My Uncle Ced, Lad’s younger brother, was traveling to North Dakota and Wisconsin to find his late Mother’s family, and stopped at the 1934 Chicago World’s Fair. He kept documents, letters and memorabilia from the Fair. This is another portion from the booklet, “What I saw at the Chicago World’s Fair – 1934” and it includes comments written by Ced on every page.
This is a typical night view and I think the grounds are far prettier at night than in the daytime.
This is an extremely interesting show and as one watches he is moved to Florida South America, North pole, and anywhere the operator takes a notion to take you. He can project you into the future or into the past at his will.
I’m not sure if I went in here or not. (That speaks for itself.)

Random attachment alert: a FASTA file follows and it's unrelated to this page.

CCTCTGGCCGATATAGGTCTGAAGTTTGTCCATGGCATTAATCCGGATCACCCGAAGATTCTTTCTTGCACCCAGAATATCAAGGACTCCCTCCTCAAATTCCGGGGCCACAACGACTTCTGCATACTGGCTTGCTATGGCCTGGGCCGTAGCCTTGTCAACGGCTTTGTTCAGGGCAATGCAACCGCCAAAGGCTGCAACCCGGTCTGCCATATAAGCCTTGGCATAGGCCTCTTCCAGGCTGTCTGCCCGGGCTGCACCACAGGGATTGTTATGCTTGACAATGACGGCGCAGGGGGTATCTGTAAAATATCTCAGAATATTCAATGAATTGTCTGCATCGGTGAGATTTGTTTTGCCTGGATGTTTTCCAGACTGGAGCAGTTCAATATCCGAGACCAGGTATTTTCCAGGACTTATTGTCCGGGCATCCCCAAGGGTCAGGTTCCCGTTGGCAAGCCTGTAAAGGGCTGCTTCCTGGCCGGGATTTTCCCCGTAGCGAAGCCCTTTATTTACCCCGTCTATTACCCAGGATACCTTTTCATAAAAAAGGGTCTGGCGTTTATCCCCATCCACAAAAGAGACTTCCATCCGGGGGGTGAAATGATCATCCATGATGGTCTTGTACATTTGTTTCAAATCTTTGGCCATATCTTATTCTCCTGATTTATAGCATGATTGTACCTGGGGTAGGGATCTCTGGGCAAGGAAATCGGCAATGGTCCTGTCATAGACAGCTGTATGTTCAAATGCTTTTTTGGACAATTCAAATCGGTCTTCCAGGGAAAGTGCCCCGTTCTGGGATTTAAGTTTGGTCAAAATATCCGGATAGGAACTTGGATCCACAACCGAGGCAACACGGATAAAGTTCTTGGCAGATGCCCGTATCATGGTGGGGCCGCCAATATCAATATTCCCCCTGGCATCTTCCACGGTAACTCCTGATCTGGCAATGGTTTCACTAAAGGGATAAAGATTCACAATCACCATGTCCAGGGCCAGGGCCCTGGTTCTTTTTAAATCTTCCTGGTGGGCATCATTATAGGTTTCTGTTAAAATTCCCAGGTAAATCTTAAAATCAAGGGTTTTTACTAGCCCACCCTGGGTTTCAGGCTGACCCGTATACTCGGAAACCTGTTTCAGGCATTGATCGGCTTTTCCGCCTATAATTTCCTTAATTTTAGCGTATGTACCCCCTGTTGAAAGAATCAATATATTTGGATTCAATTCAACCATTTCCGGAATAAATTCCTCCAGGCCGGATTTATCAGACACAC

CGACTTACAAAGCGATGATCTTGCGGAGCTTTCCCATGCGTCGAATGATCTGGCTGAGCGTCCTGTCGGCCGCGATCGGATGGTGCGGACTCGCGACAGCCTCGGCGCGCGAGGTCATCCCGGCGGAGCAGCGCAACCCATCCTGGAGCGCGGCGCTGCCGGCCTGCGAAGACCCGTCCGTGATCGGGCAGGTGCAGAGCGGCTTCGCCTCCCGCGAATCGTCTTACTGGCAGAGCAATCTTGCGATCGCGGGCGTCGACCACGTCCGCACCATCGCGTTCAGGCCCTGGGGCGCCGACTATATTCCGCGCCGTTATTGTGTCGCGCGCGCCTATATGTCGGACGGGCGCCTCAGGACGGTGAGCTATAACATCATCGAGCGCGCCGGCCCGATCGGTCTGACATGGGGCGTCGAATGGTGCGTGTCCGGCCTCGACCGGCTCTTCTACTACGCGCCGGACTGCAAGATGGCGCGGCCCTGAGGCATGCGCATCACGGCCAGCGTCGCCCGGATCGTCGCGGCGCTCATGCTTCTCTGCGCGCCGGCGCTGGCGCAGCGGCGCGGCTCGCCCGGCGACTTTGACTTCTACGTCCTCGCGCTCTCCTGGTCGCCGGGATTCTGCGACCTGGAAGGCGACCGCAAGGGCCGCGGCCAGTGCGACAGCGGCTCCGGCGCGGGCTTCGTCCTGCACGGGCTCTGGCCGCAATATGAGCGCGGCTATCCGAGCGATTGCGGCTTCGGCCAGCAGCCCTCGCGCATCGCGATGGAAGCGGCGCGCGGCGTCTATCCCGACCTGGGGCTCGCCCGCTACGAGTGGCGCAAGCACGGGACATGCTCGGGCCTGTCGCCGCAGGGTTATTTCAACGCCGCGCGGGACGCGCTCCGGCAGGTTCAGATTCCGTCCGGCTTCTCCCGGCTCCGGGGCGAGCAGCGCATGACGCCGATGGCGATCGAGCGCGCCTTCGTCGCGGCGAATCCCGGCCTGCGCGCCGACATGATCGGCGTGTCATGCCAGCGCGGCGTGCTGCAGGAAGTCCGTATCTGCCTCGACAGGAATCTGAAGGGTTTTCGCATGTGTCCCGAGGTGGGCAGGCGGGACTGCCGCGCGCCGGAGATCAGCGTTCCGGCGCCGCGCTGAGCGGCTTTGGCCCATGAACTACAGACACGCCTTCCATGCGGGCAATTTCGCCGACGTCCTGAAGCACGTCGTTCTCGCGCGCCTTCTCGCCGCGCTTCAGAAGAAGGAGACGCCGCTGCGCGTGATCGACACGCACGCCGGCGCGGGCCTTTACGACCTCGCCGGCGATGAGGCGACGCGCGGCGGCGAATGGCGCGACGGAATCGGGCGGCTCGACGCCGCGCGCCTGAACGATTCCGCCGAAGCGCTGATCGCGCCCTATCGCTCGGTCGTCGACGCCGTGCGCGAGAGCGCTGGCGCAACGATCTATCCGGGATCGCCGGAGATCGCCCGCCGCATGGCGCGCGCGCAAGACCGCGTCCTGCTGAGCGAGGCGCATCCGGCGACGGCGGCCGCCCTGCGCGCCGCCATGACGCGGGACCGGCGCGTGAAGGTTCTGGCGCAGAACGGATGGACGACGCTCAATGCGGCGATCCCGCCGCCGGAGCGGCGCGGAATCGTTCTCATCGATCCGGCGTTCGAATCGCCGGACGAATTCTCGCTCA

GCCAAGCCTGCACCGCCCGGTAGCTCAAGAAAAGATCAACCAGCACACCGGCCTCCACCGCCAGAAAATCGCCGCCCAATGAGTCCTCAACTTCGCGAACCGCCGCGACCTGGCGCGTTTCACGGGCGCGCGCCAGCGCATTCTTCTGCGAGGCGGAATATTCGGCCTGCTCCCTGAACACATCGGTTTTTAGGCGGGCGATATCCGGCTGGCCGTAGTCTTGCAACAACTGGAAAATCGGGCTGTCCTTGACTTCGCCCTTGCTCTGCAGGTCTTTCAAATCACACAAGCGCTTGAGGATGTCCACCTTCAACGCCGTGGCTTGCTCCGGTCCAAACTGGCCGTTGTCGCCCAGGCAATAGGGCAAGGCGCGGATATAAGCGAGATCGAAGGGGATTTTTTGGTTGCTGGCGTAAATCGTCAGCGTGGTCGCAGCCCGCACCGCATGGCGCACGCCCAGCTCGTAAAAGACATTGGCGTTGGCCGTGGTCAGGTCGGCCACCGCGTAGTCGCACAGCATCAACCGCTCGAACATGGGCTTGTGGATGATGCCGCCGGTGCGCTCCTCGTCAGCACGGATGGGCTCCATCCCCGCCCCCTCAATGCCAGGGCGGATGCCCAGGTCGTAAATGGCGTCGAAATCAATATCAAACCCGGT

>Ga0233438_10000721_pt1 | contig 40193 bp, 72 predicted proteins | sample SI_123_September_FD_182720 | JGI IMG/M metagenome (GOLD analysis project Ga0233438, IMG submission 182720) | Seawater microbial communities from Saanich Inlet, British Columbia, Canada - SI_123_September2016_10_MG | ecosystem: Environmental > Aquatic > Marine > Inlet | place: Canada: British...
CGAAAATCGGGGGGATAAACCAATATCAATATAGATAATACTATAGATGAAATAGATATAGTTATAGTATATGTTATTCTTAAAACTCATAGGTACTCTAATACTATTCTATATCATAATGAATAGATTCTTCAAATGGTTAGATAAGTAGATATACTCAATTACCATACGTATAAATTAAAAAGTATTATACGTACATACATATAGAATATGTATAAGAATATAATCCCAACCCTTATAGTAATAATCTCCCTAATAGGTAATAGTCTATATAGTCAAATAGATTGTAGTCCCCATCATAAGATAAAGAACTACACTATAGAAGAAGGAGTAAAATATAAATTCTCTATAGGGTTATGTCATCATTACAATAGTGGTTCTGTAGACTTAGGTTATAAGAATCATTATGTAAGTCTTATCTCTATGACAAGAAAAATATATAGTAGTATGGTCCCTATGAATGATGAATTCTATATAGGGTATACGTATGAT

THE RAILROAD THAT GREW UP
It is particularly fitting that the North Western Line should join with Chicago in celebrating A Century of Progress. We, too, have our traditions. Our original charter dates back nearly a century. This, you know, was the very first railway to venture beyond Chicago into the hazardous West.
We have seen Chicago grow from a river-bank settlement to a mighty metropolis. And we, too, have grown. From a small second-hand engine and a few miles of strap rails, the North Western has developed into a powerful system that, with its connections embraces all of the West and Northwest.
The first locomotive that ever ventured west of Chicago. It had but one pair of “driving wheels”, 4 1/2 inches in diameter. Now a treasured relic. Be sure to see it at the North Western exhibit in the Travel and Transport building.
Tomorrow, more of Ced’s Amazing Adventure with information about the trains that connected this country.